To all members of the Urban Council
Through the international news agencies I have heard that a Select Committee of the Urban Council has turned down an application of the Hong Kong Alliance for a permission of exhibiting my Pillar of Shame in Hong Kong parks in June and July. I under stand that the rejection is based on the assumption that the sculpture is an expression of support to British colonialism and of opposition to the reunification of Hong Kong with China. This assumption is totally erroneous. Therefore I send this clarification as an open letter to the Urban Council, to provide solid basic information for the full Council's consideration of the issue on Tuesday.
The Pillar of Shame sculptures will be set up around the world in defence of human rights and as a denouncement of all sorts of infringement against humani ty, committed be authorities or others. For me the struggle for human rights is not incompatible with rejection of colonialism. On the contrary, both attitudes are shared by all true democrats.
Accordingly, I hope the Pillar of Shame will be a valuable, although humble, contribution to the celebration of the end of British colonialism, and simultaneously a symbol of the struggle for human rights and freedom of expression in China, including Hong Kong. I hope fruitful cooperation can be established with the villagers in the New Territories who are building a memorial column for the people killed in battles against British soldiers.
The history of colonialism, also of the British brand, has been a bloody one. To China the intrusion of foreigners, especially the British, has been an anathema. According to the very nature of colonialism, the rulers deal at their discretion with territories without caring about the interests and wishes of the inhabitants, as were they just selling a sack of rice. No wonder that the Chinese people, including almost all Hong Kong citizens, welcome the end of the colonial epoch!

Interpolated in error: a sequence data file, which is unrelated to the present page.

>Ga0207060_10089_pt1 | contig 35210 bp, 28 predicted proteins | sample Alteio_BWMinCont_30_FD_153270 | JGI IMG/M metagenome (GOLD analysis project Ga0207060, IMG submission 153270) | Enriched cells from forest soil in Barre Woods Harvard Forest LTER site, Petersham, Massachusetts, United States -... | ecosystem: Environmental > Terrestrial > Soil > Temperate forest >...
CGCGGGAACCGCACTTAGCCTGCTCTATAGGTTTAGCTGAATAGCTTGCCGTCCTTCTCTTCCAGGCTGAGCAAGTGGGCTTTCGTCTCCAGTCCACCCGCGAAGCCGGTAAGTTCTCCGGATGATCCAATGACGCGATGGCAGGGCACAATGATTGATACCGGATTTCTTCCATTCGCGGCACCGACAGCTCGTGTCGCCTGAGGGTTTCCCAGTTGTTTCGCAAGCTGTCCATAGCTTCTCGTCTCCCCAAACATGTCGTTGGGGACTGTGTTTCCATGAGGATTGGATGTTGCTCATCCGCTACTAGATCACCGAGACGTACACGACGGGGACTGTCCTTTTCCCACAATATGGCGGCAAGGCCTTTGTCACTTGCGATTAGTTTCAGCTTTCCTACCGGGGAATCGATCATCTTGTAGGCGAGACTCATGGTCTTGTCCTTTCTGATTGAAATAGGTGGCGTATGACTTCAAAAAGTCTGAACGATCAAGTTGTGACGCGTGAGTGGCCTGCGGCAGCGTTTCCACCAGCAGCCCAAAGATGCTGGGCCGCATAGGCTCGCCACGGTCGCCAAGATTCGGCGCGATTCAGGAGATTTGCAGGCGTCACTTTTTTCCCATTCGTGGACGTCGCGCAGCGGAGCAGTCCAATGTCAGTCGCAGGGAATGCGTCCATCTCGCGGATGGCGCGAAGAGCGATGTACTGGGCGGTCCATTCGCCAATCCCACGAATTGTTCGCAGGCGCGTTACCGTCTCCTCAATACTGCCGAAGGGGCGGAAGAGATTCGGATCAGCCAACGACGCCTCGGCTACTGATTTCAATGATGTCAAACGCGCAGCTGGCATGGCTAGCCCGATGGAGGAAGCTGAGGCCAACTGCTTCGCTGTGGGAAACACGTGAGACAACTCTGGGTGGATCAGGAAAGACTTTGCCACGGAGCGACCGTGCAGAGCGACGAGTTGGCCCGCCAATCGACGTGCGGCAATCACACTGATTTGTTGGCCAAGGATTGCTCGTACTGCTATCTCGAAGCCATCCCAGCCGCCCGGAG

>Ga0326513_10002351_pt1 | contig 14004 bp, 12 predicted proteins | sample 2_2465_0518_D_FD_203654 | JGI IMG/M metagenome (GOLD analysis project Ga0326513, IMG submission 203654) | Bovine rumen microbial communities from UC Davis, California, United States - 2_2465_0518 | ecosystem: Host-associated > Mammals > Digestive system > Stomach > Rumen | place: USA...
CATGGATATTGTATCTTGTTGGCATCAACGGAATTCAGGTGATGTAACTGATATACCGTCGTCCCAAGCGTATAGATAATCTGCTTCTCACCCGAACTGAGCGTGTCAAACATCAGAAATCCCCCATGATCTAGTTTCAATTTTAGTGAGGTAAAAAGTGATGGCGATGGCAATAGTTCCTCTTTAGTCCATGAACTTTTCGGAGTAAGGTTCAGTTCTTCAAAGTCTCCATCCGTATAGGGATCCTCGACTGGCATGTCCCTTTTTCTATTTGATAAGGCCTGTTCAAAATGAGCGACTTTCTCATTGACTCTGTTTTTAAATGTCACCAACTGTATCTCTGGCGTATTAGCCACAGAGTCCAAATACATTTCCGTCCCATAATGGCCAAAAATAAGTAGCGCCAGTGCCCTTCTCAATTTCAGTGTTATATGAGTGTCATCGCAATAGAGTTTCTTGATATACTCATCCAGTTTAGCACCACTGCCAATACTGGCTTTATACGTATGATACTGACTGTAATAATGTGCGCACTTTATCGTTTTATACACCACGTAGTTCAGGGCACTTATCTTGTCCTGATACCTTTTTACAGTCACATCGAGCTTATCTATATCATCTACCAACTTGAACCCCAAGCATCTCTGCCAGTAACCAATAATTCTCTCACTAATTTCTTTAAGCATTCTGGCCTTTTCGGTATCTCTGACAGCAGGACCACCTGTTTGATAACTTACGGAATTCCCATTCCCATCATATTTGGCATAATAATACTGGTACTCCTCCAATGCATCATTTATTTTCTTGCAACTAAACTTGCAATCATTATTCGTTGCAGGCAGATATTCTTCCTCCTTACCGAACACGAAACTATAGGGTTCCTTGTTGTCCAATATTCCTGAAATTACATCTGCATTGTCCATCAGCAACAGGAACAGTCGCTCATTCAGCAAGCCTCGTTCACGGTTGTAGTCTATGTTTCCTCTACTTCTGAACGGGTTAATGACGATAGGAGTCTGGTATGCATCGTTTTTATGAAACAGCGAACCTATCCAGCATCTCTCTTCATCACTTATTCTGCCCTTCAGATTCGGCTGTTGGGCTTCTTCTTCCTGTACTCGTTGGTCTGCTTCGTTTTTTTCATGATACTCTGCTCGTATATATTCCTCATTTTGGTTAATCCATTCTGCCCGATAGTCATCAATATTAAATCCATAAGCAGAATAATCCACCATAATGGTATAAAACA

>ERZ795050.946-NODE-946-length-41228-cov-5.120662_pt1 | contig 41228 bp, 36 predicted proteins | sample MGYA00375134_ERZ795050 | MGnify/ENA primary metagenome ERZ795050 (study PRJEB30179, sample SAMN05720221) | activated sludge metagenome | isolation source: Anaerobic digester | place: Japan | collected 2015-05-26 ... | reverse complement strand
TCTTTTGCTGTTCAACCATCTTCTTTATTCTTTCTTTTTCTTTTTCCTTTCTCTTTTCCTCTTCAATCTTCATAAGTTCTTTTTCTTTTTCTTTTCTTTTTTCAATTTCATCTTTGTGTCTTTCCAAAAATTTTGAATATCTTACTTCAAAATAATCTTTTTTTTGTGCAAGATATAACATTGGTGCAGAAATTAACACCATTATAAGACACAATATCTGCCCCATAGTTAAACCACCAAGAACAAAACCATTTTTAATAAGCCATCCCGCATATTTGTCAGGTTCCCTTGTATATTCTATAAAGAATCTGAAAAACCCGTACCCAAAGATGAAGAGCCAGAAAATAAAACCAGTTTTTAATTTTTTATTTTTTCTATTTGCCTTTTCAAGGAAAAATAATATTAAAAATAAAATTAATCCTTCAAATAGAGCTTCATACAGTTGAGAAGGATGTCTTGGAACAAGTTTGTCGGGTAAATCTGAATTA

But rejection of colonialism is absolutely no reason for accepting a suspension of human rights and the freedom of expression. On the contrary!
I am conscious of the fact that, due to the colonial heritage, the Chinese people is highly sensitive to foreign intervention. Therefore, from the very beginning, it was clear to me that the mounting of the Pillar of Shame in Hong Kong would make sense only if carried out in close cooperation with local people. So I have been pleased with the cooperation that I've had until now with the Hong Kong Alliance. I will highly welcome if the cooperation can be extended to the Urban Council and other true democrats in Hong Kong.
That the Pillar of Shame be backed by all true democrats - as symbol of the defence of human rights and simultaneously as a poignant memorial of all victims of ruthless authorities - including the victims from Tiananmen and the victims of British colonialism - that's what I'm aiming at.
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|1997: The Pillar of Shame in Hong Kong|